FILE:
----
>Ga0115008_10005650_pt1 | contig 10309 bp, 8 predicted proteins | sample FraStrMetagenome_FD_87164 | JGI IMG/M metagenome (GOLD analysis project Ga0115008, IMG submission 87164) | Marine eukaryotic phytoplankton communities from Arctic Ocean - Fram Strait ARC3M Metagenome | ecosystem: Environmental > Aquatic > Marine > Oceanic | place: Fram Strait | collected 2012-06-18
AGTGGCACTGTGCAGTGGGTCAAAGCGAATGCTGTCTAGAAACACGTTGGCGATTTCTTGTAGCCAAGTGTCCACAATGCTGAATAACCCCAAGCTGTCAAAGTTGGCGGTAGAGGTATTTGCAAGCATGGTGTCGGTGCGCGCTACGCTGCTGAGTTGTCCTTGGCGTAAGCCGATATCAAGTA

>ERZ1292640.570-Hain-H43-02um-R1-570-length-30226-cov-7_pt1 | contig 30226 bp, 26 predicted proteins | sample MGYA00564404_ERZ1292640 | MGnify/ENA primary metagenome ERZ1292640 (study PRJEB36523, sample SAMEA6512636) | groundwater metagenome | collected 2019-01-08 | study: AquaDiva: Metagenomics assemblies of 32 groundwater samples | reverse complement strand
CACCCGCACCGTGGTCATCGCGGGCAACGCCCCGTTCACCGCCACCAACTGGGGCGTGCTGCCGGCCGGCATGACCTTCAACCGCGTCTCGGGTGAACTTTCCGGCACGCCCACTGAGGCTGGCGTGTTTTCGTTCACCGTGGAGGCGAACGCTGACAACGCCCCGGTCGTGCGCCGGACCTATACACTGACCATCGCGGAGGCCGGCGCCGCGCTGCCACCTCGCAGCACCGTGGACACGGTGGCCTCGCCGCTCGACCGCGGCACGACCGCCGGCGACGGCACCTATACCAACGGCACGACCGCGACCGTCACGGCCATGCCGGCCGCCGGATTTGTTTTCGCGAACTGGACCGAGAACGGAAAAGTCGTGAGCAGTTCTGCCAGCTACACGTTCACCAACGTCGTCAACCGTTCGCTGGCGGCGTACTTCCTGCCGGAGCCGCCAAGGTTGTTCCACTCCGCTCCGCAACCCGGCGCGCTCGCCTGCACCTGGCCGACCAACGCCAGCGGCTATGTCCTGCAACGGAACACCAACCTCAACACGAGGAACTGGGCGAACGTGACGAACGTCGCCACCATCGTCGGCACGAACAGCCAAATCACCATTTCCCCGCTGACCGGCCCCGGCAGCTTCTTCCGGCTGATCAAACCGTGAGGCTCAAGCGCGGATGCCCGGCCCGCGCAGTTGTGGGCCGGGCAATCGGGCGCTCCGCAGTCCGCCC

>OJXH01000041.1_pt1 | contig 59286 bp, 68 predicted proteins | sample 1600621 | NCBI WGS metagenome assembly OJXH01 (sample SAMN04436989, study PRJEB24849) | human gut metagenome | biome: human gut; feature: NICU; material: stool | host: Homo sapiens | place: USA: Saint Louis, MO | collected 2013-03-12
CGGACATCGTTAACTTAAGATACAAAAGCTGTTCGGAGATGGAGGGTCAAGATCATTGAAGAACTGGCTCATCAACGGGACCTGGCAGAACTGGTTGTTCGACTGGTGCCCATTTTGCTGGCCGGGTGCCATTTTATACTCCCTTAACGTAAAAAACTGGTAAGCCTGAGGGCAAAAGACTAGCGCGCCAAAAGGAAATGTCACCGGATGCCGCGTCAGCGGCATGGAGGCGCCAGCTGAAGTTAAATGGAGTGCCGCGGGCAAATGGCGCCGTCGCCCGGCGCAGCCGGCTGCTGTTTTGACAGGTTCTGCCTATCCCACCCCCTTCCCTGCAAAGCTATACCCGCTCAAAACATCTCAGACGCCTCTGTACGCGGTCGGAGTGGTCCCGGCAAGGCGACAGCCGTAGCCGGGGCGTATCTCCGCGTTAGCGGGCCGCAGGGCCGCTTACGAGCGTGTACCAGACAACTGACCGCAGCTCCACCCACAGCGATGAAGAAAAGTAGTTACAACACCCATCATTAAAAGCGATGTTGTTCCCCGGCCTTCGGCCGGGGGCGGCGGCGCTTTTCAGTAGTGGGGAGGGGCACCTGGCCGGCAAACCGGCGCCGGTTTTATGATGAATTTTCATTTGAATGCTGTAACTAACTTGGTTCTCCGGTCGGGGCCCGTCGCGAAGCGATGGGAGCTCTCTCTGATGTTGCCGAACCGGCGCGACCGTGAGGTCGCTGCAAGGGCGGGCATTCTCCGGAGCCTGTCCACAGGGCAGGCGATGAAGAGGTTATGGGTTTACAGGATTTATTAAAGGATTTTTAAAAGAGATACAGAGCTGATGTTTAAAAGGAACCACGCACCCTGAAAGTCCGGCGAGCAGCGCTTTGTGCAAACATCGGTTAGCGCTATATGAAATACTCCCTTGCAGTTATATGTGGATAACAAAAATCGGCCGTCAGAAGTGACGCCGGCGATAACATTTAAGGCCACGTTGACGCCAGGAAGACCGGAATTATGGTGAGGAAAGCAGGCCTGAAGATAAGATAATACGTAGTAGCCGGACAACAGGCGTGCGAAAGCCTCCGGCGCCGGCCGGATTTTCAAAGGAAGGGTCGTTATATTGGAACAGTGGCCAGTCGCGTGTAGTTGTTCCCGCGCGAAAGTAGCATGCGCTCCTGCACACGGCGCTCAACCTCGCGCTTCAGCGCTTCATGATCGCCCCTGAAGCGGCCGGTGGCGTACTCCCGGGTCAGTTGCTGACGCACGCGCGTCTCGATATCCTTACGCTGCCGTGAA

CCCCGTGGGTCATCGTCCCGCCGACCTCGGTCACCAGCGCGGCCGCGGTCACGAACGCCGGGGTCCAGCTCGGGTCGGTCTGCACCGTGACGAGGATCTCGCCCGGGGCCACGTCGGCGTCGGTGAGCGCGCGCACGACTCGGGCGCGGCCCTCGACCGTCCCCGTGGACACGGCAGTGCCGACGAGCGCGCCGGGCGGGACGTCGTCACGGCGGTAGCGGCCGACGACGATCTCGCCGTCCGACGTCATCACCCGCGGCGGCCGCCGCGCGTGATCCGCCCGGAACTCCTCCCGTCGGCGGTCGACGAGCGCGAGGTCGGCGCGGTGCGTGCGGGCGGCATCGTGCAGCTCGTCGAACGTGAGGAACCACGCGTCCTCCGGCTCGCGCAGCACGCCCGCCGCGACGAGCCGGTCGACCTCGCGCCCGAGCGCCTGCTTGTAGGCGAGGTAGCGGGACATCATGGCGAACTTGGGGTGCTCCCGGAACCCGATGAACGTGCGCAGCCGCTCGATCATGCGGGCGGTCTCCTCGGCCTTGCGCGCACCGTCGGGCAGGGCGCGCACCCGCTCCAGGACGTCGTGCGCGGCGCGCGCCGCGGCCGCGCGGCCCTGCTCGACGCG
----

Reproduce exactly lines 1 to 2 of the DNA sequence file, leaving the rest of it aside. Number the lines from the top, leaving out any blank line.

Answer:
>Ga0115008_10005650_pt1 | contig 10309 bp, 8 predicted proteins | sample FraStrMetagenome_FD_87164 | JGI IMG/M metagenome (GOLD analysis project Ga0115008, IMG submission 87164) | Marine eukaryotic phytoplankton communities from Arctic Ocean - Fram Strait ARC3M Metagenome | ecosystem: Environmental > Aquatic > Marine > Oceanic | place: Fram Strait | collected 2012-06-18
AGTGGCACTGTGCAGTGGGTCAAAGCGAATGCTGTCTAGAAACACGTTGGCGATTTCTTGTAGCCAAGTGTCCACAATGCTGAATAACCCCAAGCTGTCAAAGTTGGCGGTAGAGGTATTTGCAAGCATGGTGTCGGTGCGCGCTACGCTGCTGAGTTGTCCTTGGCGTAAGCCGATATCAAGTA